Sam Bowman of the Adam Smith Institute says who influenced him, including
How Richard Dawkins Got Pwned and An Open Letter to Open-Minded Progressives — Mencius Moldbug (Both very long.) I am not a neo-reactionary, but sometimes I think Mencius Moldbug is the greatest living political thinker. His claim that progressivism is a non-theistic sect of Protestantism, with all of Protestantism’s evangelism and intolerance of heresy, is in particular very persuasive to me. I also think ‘neocameralism’ is quite a cool model for a state and I’d like to see it tried out somewhere.
Pointer from Tyler Cowen.
Most of Bowman’s influences come from the right, but a few come from the left. I notice that all of those on the left have prestigious academic positions. Many on the right do not. I do not think that is purely coincidental. I believe that if you limit your reading to credentialed academics, you will miss many important thinkers on the right, but you won’t miss out on much from the left.
I always like to play this sort of game myself. In chronological order, some of my influences:
1. My father, Merle Kling, with his three iron laws of social science: sometimes it’s this way and sometimes it’s that way; the data are insufficient; and the methodology is flawed.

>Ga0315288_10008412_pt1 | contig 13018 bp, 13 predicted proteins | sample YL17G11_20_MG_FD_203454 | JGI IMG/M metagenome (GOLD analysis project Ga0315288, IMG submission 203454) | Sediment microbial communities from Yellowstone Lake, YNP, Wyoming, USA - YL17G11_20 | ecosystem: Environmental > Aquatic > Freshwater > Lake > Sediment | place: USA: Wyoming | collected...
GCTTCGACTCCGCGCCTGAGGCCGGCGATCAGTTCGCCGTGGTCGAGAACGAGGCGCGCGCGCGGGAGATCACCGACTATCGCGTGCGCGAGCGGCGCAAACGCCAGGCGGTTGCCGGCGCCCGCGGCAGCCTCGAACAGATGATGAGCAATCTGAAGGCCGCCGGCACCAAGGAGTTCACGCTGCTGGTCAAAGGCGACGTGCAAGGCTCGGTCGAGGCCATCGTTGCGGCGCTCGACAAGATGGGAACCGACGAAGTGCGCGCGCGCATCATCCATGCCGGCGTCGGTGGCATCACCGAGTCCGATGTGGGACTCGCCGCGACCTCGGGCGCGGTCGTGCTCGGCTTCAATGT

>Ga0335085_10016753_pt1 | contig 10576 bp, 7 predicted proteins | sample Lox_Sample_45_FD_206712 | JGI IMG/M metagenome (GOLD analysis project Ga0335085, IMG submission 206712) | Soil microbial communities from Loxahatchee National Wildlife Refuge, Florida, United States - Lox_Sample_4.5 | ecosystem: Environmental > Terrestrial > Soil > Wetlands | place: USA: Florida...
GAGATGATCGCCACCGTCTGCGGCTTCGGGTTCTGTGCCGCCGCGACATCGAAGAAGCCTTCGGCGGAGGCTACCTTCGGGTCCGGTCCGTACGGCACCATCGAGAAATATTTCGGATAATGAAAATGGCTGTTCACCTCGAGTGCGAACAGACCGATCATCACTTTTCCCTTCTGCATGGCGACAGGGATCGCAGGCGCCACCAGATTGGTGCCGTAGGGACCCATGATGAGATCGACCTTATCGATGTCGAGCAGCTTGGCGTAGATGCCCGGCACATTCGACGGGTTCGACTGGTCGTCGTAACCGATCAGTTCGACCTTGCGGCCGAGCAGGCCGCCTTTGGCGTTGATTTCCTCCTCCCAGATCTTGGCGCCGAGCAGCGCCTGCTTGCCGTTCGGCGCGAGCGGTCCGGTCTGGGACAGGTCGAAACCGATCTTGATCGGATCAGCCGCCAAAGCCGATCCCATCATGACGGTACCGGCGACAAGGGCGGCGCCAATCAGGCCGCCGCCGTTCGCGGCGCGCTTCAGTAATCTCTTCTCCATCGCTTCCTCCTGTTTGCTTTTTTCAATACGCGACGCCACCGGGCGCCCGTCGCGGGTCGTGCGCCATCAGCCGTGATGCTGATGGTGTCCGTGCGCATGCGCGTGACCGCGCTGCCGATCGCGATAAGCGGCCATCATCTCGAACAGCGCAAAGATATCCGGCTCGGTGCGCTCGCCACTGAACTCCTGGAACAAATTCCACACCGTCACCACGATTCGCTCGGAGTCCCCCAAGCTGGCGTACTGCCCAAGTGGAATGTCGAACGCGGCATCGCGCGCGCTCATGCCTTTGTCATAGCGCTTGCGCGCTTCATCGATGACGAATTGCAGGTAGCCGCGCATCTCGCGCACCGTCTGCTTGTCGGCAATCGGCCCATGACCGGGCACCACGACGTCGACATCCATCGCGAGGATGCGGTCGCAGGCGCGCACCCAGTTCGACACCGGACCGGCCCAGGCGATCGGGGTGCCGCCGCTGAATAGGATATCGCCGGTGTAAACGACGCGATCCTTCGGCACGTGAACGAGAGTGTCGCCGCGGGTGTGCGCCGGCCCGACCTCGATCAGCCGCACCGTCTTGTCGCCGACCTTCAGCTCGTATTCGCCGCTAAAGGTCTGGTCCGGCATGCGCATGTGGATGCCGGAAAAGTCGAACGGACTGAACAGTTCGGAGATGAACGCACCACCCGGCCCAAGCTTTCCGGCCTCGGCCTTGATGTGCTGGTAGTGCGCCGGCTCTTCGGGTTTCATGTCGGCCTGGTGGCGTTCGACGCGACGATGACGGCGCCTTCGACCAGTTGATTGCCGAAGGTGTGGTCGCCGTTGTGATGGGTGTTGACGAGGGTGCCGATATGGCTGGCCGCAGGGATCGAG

2. Murray Edelman, The Symbolic Uses of Politics. He makes a distinction between what I would call inside politics and outside politics. On the inside, it’s rent-seeking. On the outside, it’s theater.
3. David Halberstam, The Best and the Brightest. Before I read it, my explanation for the Vietnam War would have been a Lenin-Chomsky story of capitalist corporations seeking foreign markets. Halberstam introduced me to the process of an elite closing ranks against outsiders and in the process closing ranks against reality.
4. George Gilder, Microcosm. It has been a long time since I read it, and perhaps it does not wear well, but it convinced me that in the computer age one does not need large chunks of physical capital to have a major business.
5. Amar Bhide, The Origin and Evolution of New Businesses. Again, many of his cases may be out of date, but his description of the business ecosystem struck me as very accurate.
6. Neal Stephenson, The Diamond Age. The sci-fi novel that brought us Vickies and Thetes, thus anticipating recent work by Charles Murray and Robert Putnam almost two decades earlier.
7. David Brin, The Transparent Society. Another sci-fi author, but this was nonfiction and prescient in ways both large and small.
8. Robin Hanson, ___ is not about ____.
9. James Manzi, Uncontrolled. The book is about causal density, which I think of as the phenomenon that accounts for Merle Kling’s three iron laws.
10. Martin Gurri, The Revolt of the Public. Murray Edelman’s system becomes unstable when new media enable the audience to climb on stage.